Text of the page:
Practice makes perfect, and the key element in practicing is feedback. So add one more word to the search. FORUM. The internet is full of forums; places where people meet and discuss all manner of things. Okay, not far down the list is 'The Ghostzone Forums', which is a spiffy little forum with 141 members. Like most forums there is an access to some key stats. The most recent ten posts I see are all within the last week or so, and are by a total of three different people. At a guess of those 141 members maybe ten of them will ever log in here again. You are saying "why bother", and I'm saying "perfect". I would join this forum. To register on most forums you give some information and get an activation by e-mail almost that. You'll want to come back here. As soon as you are active post a 'hi I'm new here' topic in an appropriate place and mark it to e-mail you when there are replies. You will get some. The administrator of the board will definitely welcome you warmly and quickly.

Talk to these people! They are clearly in your target audience, and within two or three posts the reason you are there will be acceptably obvious. You are looking for readers, and they are good candidates. And they will be happy to tell you why they will or won't be regular readers. If they tell you you are a rude spammer invading their space graciously apologize and refine your approach. If they tell you they didn't like your site, ask what they think needs to be done to improve it. If they tell you they will you have readers. No matter what it's a win. It isn't hard to get attention on a little board like this, so you will get results very quickly, and if it doesn't go well you haven't lost a lot of potential. If it does go well you can start a topic on this board in fairly short order that will be basically a discussion of your blog. Stop in once or twice a month to give them your two cents worth (and keep the topic current) and that topic will be a live source of readers forever especially if the board administrator becomes a regular reader. And they probably will.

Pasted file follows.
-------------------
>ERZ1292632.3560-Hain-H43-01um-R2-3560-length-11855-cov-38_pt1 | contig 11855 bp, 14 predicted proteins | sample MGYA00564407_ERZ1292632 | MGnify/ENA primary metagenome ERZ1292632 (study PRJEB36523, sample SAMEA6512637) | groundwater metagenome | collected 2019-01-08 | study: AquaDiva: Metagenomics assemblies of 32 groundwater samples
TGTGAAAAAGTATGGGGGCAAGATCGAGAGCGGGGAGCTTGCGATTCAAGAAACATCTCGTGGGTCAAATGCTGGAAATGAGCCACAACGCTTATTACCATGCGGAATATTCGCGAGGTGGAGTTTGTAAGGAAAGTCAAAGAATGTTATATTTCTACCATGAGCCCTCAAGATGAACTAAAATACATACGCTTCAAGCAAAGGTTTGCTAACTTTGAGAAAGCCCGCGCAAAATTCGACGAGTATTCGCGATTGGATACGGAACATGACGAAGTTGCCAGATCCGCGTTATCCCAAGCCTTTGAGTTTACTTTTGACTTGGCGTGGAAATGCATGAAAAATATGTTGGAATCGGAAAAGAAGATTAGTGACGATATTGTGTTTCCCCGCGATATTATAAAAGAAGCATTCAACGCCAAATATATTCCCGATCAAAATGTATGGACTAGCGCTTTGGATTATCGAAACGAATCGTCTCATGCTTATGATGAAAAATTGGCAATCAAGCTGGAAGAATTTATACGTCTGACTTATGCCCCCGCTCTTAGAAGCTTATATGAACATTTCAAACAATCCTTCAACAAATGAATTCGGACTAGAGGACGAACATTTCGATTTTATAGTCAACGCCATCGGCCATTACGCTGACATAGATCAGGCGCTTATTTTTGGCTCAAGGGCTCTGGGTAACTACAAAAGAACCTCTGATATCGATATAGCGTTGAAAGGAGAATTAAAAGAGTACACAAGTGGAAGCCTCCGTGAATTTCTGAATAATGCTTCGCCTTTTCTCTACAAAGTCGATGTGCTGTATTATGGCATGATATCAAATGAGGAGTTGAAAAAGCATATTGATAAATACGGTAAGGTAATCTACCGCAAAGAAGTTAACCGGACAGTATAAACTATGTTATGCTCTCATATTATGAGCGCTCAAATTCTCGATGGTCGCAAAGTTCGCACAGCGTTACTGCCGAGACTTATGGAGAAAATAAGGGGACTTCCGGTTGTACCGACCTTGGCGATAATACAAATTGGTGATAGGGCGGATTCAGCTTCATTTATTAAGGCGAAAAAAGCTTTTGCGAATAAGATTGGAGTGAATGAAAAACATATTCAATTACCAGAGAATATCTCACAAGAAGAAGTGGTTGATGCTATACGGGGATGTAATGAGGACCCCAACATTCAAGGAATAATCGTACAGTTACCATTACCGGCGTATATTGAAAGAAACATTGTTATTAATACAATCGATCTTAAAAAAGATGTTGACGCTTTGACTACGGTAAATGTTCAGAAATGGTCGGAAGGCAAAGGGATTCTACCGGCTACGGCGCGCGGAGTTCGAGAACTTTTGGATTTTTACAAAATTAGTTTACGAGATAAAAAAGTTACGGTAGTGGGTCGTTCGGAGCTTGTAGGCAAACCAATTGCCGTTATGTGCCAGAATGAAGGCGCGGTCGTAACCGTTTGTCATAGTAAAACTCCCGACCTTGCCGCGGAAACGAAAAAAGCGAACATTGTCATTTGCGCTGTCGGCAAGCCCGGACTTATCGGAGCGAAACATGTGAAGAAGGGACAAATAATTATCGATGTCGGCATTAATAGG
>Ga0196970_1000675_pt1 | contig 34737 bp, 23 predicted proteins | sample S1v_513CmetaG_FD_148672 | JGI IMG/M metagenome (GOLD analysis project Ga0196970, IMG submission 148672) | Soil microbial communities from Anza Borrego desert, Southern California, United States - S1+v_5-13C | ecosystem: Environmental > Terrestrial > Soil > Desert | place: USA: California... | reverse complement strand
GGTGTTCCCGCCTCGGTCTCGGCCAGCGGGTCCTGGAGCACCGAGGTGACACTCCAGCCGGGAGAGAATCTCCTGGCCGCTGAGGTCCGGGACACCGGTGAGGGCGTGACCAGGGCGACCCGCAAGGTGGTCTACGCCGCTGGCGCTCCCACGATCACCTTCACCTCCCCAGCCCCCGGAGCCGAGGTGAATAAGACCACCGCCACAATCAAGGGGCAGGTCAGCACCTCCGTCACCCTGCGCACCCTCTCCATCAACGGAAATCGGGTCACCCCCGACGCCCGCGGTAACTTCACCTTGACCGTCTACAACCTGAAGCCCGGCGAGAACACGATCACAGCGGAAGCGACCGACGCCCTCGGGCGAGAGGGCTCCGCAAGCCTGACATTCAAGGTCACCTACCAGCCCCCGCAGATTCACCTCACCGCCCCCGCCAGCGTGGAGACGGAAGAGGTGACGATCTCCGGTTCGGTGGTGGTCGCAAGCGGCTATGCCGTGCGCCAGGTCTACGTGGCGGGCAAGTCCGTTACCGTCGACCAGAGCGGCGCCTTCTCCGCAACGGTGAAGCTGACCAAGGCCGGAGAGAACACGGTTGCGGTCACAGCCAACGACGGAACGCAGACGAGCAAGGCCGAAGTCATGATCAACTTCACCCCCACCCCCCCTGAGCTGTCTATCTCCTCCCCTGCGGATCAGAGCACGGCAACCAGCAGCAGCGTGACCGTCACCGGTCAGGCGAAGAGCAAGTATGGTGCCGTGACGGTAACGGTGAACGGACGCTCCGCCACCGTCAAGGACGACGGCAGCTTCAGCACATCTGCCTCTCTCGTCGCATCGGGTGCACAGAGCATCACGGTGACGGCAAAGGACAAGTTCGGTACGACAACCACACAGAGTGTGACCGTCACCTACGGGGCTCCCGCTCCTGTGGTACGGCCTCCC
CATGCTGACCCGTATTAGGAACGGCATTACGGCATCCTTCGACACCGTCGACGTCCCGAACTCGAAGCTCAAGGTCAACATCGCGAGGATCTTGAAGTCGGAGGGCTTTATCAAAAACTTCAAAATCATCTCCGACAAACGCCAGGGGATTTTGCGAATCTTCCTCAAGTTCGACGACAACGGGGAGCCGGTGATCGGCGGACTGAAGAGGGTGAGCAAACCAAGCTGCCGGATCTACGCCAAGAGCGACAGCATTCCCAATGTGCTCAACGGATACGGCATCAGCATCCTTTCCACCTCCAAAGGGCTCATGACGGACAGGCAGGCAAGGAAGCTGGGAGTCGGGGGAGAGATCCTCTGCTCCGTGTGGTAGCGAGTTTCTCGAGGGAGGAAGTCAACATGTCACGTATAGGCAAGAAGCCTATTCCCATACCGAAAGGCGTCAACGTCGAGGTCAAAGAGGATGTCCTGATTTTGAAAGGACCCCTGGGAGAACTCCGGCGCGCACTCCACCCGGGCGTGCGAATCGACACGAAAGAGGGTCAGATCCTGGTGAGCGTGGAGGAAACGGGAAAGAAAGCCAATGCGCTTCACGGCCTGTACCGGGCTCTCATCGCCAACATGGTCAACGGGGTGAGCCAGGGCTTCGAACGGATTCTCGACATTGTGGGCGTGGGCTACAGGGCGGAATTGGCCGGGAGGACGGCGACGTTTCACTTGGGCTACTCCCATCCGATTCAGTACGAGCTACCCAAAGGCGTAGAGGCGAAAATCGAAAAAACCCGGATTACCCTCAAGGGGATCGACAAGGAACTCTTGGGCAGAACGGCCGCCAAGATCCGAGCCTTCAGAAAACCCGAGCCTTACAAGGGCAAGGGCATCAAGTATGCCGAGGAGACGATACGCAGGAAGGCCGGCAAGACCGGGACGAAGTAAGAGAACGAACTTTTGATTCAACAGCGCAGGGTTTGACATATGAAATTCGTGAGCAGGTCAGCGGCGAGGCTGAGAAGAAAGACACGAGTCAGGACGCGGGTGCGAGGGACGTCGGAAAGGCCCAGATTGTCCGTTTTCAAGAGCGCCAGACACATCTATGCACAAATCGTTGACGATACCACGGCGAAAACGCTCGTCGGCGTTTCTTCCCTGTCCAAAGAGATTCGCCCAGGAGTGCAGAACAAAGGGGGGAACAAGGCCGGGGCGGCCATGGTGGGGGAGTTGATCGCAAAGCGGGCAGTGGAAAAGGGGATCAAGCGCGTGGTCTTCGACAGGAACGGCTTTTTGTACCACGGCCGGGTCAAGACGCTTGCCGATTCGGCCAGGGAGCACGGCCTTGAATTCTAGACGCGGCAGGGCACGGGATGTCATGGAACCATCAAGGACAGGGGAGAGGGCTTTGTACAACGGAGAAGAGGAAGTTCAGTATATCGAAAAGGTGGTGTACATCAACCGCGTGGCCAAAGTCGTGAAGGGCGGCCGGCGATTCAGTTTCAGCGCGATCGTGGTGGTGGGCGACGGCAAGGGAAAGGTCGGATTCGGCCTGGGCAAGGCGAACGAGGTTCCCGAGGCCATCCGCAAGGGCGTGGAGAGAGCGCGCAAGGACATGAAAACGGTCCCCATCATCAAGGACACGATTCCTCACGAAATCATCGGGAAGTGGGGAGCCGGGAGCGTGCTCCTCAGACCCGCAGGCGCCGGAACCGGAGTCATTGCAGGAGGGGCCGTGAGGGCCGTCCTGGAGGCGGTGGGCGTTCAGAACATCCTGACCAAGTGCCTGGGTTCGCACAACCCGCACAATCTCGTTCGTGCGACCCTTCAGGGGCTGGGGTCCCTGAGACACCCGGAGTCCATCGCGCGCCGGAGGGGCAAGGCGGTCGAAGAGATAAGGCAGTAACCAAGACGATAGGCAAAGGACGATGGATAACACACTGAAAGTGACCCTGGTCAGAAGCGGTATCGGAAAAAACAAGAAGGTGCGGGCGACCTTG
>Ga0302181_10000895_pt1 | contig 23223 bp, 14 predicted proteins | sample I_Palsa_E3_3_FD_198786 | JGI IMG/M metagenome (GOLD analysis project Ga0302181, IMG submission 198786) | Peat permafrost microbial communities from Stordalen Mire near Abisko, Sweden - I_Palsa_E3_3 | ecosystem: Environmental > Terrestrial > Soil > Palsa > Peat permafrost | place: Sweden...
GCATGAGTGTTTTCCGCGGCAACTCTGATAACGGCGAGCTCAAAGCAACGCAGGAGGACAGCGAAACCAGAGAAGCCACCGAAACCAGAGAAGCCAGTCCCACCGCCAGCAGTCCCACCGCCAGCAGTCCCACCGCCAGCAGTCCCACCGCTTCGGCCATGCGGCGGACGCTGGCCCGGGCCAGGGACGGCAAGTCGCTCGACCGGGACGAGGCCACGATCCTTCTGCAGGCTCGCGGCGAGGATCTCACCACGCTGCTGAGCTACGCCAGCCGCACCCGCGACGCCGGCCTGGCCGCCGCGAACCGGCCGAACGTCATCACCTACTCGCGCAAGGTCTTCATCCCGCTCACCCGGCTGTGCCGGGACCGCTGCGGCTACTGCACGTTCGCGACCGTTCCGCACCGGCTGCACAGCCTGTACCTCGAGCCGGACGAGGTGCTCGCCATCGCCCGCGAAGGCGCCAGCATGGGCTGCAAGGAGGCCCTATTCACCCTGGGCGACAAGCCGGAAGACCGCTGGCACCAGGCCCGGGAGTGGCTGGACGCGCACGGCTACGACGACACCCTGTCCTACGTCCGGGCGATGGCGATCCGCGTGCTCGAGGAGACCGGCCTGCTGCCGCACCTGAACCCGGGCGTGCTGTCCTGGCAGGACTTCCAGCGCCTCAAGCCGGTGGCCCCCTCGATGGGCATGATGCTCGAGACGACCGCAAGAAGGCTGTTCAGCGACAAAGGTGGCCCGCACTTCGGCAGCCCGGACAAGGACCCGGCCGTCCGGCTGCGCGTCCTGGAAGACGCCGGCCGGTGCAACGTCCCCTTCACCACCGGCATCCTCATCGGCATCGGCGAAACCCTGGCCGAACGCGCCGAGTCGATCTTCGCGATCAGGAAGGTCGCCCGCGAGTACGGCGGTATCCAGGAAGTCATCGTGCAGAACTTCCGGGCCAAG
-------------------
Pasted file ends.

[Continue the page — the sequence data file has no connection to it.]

Okay, that was steps one and two. Craft your content first, then find a small forum board or two to hone your marketing skills on. We'll move on from there shortly. That number one listed result on the search is beckoning!

Promised Material

Well, I haven't exactly been keeping my promises here. I said there would be valuable content about writing and promoting a blog, and mostly there has been chatter about what doesn't work about Blogrolling. I'm actually doing a test about that and will let everyone know if my opinion changes. The other thing I promised was weekly updates, ands I've been sorely lacking on that as well. I apologize, and what you can count on is that I will post weekly beginning now, with the content promised.

Friday, June 03, 2005

Bad News, Good News

The bad news is that I blew up a computer. The computer that has protected my main computer from the internet is dead. It is an ex-computer. It is a paperweight. So the continuing bad news is that that means my main computer is now connected to the internet and susceptible to all the nastiness that that presents. I'm not terribly happy about that part.